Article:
Perhaps it really did run in the family. In the mid-1960s, there was the then VW boss Heinrich Nordhoff, who was desperate to find a successor to the Karmann-Ghia models based on the Beetle, and Ferry Porsche, who had to replace the 356 and was not very happy with the sales figures of the 912. Nordhoff’s daughter, Elisabeth, was married to Ferry’s nephew, Ernst Piëch – so it is easy to imagine that the two high-ranking gentlemen also knew each other privately. And so Nordhoff and Porsche agreed that Porsche would participate in the development of the sporty VW model – and that both manufacturers would market the vehicle under their own names. “Win-win”, you might think. But then Heinrich Nordhoff died on 12 April 1968, shortly after the first prototype of the 914 had been presented (on 1 March 1968). Nordhoff’s successor, Kurt Lotz, who had no connection whatsoever with the Porsche and Piëch families, is said not to have recognised the “handshake”, but was of the opinion that Porsche should at least contribute to the tooling costs. But this was too expensive for the Stuttgart-based company. As a compromise, “VW-Porsche Vertriebs GmbH” was founded at the beginning of 1969, which soon moved from the Porsche premises in Stuttgart, where all development work had taken place, to Ludwigsburg.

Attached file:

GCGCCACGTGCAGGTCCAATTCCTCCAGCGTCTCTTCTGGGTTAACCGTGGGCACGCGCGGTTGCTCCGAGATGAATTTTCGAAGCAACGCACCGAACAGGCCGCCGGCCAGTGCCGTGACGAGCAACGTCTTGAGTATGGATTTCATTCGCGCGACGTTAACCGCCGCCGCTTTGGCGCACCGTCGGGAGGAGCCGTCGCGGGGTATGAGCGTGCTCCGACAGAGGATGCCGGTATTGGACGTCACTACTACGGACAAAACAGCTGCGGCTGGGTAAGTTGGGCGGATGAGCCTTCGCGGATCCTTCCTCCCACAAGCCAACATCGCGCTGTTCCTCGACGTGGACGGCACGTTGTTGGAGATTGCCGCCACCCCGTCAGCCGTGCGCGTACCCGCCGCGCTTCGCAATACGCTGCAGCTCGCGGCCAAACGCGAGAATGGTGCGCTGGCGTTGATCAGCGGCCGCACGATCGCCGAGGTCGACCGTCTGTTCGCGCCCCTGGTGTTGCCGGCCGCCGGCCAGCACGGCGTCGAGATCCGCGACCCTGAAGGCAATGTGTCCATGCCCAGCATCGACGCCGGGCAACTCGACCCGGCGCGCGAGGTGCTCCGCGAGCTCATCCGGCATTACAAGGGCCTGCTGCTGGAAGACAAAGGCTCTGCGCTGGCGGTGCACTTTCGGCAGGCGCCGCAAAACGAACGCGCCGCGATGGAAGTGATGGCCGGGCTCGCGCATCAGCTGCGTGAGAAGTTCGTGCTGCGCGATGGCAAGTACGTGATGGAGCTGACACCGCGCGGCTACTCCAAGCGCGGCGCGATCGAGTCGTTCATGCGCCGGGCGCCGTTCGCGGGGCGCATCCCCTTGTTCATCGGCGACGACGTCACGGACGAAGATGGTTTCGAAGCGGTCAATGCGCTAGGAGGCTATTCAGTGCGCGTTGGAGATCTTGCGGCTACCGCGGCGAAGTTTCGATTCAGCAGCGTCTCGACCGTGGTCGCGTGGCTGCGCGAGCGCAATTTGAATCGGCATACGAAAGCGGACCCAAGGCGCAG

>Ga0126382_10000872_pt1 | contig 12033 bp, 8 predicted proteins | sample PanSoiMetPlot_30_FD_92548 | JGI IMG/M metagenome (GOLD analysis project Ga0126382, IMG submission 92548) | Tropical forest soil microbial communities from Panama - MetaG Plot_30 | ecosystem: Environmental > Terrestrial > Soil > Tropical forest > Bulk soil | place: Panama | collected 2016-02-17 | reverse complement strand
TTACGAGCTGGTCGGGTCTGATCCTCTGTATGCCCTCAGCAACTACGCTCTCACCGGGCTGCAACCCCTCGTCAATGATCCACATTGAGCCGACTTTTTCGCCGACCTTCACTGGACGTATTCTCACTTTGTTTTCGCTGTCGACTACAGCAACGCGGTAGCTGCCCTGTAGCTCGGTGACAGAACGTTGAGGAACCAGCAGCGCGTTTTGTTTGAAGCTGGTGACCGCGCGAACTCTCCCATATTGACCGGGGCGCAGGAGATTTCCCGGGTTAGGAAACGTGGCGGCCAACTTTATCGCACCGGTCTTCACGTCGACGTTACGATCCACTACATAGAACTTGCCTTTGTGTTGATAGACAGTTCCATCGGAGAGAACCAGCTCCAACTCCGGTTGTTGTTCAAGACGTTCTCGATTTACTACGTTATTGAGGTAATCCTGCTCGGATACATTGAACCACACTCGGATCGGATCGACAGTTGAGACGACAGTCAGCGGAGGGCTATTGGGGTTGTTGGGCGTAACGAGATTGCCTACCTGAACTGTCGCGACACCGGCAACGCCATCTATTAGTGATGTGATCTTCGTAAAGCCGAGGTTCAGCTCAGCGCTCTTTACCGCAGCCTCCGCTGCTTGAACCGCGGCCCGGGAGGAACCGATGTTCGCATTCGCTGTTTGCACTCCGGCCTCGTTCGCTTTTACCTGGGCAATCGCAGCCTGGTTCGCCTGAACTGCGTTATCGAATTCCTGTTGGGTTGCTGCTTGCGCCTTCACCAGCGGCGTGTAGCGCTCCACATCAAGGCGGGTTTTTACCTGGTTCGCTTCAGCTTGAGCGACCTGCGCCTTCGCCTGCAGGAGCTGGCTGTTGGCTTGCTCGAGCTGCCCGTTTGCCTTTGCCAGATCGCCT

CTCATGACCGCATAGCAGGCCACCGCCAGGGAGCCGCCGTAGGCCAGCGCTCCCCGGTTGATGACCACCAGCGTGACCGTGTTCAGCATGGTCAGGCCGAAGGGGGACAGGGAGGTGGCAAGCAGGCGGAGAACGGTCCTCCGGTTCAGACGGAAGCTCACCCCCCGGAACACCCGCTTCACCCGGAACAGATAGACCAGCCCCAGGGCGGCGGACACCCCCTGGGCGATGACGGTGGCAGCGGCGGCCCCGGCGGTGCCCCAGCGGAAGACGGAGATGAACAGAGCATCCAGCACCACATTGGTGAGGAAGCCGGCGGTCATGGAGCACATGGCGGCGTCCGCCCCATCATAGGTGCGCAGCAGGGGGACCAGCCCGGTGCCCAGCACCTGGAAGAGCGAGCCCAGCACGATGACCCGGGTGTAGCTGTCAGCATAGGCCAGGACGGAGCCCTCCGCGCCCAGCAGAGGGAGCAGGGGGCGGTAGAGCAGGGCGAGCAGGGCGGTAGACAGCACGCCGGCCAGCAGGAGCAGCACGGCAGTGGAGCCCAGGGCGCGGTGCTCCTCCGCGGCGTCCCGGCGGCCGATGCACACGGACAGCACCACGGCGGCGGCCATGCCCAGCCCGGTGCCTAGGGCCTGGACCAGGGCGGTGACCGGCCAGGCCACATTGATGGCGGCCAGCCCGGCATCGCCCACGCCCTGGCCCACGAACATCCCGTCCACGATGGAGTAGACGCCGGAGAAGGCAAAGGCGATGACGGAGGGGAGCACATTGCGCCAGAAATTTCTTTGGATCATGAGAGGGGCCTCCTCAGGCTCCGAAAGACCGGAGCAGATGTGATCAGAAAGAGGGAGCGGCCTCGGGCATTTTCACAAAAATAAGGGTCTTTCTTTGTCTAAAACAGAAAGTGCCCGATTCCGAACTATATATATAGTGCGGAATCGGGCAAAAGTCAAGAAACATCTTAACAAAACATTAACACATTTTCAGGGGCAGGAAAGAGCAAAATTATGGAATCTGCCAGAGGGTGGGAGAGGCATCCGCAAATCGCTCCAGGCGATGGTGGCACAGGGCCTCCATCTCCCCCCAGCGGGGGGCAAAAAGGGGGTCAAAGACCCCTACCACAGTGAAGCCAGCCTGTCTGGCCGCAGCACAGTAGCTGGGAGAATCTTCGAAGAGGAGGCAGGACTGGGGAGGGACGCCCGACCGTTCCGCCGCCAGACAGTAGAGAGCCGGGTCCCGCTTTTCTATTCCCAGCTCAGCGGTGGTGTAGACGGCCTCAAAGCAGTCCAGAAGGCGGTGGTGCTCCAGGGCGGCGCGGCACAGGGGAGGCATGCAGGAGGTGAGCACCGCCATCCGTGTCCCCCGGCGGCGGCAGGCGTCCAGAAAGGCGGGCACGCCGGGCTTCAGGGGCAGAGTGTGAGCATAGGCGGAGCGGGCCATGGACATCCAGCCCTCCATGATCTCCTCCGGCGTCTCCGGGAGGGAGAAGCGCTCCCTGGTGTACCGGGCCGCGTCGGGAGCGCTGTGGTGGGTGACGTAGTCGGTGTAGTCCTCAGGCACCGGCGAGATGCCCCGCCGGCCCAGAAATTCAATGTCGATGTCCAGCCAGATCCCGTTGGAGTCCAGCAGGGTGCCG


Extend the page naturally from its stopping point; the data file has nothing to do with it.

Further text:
The new model was then presented at the IAA in Frankfurt on 11 September 1969. First there was the VW-Porsche 914/4 with the 1.7-litre four-cylinder engine that also powered the Volkswagen 411E, with a not exactly steep 80 hp. This vehicle was built by Karmann in Osnabrück. Then there was also the Porsche 914/6, which was delivered with the 2-litre six-cylinder from the Porsche 911T and was produced in Stuttgart. Both had in common the nickname “Volks-Porsche” (which was still positive) or “VoPo” (which was rather unfriendly, reminding of the People’s Police of the former GDR). In North America, Porsche sold the 914 under the name Porsche, with all the insignia (although the four-cylinder variant is called Volkswagen on the nameplate). The intro was written by our friends at radical-mag.com
This Porsche 914 was built in 1971 and delivered signal orange. Ten years ago it was restored. At that time it was repainted to Zambezi green and upgraded with a 2.0l Engine.
In 2007 it received the ASI Certificate of Historical Relevance.
Since the restoration in 2012 the Car was barely used.
The vehicle is now on good overall condition which makes it a good daily Driver.
The interior is well maintained, but not perfect. Mechanically the Car is very sound and starts right up
The Engine is not the original 1.7 l anymore. It was upgraded with a 2.0 (GB type) of the 1973 models. This engine was changed from fuel injection to double-barrel carburetor.
Go though the picture to understand this Daily Driver Porsche 914
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